戒壇 (Jpn kaidan )
Also, sanctuary. A place where the ceremony for conferring Buddhist precepts is conducted. Originally the ceremony for conferring precepts was held at a particular site or location designated as sacred. Later platforms were erected for this purpose. Tradition has it that the ordination platforms in China emulated those at Jetavana Monastery and Nalanda Monastery in India. According to one account, the first ordination platform in China was erected in 434 at Nan-lin-ssu temple in Chien-k'ang. In 667 Tao-hsüan, the founder of the Nan-shan branch of the Precepts school (Ly) , erected an ordination platform at Ching-yeh-ssu temple on the outskirts of Ch'ang-an. He also wrote a work in which he expanded upon the origin and forms of the ordination platform. Ordination platforms were also built in Lo-yang and other areas of China. I
n Japan, the first ordination platform was built in 754 at the command of the Retired Emperor Shomu at Todai-ji temple in Nara under the supervision of Ganjin (Chien-chen), a naturalized priest from China. There Ganjin conferred precepts upon about four hundred persons including the Retired Emperor Shomu and his consort. This ordination platform was a temporary structure, and a permanent ordination hall was thereafter established within the precincts of Todai-ji temple. In 761 two more ordination platforms were built at Yakushi-ji temple in Shimotsuke Province and at Kanzeon-ji temple in Chikuzen Province. These were known as "the three ordination platforms" or "the three ordination platforms of the nation." The whole country was divided into three ordination districts for the ordination of priests.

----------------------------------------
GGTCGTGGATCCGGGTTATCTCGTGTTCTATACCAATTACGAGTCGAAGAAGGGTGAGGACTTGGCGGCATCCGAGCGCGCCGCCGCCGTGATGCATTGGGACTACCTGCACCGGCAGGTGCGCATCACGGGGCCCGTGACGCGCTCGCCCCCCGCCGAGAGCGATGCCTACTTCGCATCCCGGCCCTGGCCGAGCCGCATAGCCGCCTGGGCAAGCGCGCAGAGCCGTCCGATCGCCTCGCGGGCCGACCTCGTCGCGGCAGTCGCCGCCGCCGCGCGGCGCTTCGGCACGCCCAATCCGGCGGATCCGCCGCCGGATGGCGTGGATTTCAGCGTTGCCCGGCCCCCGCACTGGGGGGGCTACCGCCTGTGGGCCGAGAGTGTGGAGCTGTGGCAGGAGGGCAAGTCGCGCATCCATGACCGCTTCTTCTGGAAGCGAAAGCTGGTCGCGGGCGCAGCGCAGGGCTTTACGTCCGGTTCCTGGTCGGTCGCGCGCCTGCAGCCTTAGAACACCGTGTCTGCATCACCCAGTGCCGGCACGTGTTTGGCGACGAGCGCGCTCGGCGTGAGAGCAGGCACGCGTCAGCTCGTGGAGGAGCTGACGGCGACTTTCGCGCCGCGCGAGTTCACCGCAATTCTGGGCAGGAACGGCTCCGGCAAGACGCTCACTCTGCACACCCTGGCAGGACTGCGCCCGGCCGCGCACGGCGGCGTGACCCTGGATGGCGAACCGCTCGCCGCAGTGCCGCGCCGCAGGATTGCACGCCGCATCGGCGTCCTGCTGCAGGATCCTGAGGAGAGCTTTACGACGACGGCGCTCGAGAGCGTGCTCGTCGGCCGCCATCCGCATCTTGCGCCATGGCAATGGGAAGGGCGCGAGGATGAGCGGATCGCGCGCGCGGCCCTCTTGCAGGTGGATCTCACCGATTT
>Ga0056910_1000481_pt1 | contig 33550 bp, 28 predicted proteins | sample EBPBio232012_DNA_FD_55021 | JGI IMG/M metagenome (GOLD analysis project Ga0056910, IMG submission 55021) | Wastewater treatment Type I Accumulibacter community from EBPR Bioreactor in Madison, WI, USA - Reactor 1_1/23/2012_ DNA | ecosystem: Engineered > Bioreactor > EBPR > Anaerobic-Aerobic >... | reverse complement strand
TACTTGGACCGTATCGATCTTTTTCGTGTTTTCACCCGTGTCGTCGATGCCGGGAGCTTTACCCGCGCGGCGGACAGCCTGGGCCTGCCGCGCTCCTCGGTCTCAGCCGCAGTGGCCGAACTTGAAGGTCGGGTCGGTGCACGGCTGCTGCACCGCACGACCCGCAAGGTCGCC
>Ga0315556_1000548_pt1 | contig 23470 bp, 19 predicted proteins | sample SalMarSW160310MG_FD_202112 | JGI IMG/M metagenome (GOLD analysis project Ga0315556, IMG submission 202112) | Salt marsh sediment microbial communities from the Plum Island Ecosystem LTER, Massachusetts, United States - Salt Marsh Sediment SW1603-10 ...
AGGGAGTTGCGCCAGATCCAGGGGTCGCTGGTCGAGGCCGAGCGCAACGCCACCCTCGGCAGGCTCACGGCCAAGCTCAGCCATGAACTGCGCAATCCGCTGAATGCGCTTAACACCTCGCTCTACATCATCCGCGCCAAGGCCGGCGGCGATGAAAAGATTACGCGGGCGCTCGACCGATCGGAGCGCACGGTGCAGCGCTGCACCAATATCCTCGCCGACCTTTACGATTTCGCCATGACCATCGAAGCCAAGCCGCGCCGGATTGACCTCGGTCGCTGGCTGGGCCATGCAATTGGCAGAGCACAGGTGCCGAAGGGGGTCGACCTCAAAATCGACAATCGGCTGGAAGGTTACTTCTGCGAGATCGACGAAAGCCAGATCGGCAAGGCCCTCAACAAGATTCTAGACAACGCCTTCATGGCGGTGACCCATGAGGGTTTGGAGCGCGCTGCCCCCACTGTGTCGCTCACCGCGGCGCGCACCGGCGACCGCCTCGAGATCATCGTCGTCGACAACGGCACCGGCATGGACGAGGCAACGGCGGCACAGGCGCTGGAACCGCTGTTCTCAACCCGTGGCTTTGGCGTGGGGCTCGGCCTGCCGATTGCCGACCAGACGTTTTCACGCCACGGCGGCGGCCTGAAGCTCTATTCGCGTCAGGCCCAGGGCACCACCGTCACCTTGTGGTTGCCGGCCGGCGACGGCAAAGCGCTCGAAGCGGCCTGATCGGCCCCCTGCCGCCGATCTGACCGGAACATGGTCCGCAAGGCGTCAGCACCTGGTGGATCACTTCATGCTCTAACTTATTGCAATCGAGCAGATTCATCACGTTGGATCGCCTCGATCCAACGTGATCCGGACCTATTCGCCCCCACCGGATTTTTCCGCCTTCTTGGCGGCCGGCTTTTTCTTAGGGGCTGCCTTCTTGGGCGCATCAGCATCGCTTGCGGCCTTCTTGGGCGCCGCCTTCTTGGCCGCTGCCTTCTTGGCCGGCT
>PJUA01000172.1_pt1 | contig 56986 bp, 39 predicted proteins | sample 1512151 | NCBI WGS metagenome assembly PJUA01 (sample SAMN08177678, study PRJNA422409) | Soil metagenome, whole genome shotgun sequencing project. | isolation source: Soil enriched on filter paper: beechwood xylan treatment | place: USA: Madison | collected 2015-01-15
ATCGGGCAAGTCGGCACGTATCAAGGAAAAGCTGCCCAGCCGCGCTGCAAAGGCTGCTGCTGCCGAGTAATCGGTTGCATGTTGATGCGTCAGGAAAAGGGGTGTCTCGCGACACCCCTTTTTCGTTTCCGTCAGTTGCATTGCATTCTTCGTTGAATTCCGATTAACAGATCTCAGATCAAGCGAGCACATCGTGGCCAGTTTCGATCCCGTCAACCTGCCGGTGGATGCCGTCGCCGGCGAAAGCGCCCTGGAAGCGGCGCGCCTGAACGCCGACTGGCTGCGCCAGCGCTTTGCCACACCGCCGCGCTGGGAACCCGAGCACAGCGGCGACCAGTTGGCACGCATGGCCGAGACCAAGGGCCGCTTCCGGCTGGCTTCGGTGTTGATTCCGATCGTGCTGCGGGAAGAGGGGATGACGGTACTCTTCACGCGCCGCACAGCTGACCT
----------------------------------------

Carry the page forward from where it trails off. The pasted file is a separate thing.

At all three centers, priests were customarily ordained in the Hinayana precepts. Dengyo, the founder of the Tendai school, exerted himself to secure imperial approval for the erection of a Mahayana ordination platform at Enryaku-ji, the head temple of the Tendai school on Mount Hiei, but was opposed by the eminent priests of Nara. Permission was finally granted in 822, seven days after Dengyo's death, and a Mahayana ordination platform was erected there in 827. This was the first Mahayana ordination platform in the history of Buddhism. In the period of the Northern and Southern Courts (1336-1392), ordination platforms were established at four temples of the Tendai school in the provinces of Sagami, Higo, Kaga, and Iyo, as branches of the ordination hall at Enryaku-ji. These four platforms were all later destroyed by fire and were never rebuilt.